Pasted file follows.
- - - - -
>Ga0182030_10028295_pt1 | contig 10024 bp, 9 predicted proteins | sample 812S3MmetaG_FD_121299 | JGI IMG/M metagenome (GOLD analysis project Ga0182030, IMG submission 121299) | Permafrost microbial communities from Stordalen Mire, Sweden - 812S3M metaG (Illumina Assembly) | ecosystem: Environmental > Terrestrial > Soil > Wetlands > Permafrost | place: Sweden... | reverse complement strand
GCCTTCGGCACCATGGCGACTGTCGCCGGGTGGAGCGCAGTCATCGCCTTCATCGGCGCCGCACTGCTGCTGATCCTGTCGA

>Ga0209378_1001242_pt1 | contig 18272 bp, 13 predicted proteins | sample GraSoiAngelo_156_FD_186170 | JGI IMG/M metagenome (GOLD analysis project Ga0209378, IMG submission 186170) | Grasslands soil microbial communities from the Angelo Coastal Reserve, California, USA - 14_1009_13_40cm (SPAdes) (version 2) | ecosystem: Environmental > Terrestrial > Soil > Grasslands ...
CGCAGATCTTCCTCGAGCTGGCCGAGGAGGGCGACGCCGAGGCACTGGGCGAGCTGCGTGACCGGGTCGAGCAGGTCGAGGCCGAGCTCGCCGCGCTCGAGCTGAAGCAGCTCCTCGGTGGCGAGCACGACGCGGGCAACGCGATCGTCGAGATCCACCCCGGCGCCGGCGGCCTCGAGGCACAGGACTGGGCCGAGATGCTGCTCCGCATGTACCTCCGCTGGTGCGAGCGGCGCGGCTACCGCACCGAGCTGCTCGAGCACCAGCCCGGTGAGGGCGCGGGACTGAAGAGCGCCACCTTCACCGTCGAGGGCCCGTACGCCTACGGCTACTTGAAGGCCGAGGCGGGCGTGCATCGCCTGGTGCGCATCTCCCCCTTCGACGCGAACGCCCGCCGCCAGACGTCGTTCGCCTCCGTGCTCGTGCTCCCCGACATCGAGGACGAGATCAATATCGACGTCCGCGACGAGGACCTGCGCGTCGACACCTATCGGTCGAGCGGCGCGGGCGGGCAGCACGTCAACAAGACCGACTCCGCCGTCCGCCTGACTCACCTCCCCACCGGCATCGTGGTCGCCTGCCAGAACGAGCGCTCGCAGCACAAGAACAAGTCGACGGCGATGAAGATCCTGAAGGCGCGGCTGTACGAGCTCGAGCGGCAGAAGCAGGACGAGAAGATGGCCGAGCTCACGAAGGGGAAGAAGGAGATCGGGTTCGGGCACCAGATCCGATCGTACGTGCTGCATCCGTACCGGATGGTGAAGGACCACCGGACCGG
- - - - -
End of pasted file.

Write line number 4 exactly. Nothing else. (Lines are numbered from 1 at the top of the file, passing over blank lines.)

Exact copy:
CGCAGATCTTCCTCGAGCTGGCCGAGGAGGGCGACGCCGAGGCACTGGGCGAGCTGCGTGACCGGGTCGAGCAGGTCGAGGCCGAGCTCGCCGCGCTCGAGCTGAAGCAGCTCCTCGGTGGCGAGCACGACGCGGGCAACGCGATCGTCGAGATCCACCCCGGCGCCGGCGGCCTCGAGGCACAGGACTGGGCCGAGATGCTGCTCCGCATGTACCTCCGCTGGTGCGAGCGGCGCGGCTACCGCACCGAGCTGCTCGAGCACCAGCCCGGTGAGGGCGCGGGACTGAAGAGCGCCACCTTCACCGTCGAGGGCCCGTACGCCTACGGCTACTTGAAGGCCGAGGCGGGCGTGCATCGCCTGGTGCGCATCTCCCCCTTCGACGCGAACGCCCGCCGCCAGACGTCGTTCGCCTCCGTGCTCGTGCTCCCCGACATCGAGGACGAGATCAATATCGACGTCCGCGACGAGGACCTGCGCGTCGACACCTATCGGTCGAGCGGCGCGGGCGGGCAGCACGTCAACAAGACCGACTCCGCCGTCCGCCTGACTCACCTCCCCACCGGCATCGTGGTCGCCTGCCAGAACGAGCGCTCGCAGCACAAGAACAAGTCGACGGCGATGAAGATCCTGAAGGCGCGGCTGTACGAGCTCGAGCGGCAGAAGCAGGACGAGAAGATGGCCGAGCTCACGAAGGGGAAGAAGGAGATCGGGTTCGGGCACCAGATCCGATCGTACGTGCTGCATCCGTACCGGATGGTGAAGGACCACCGGACCGG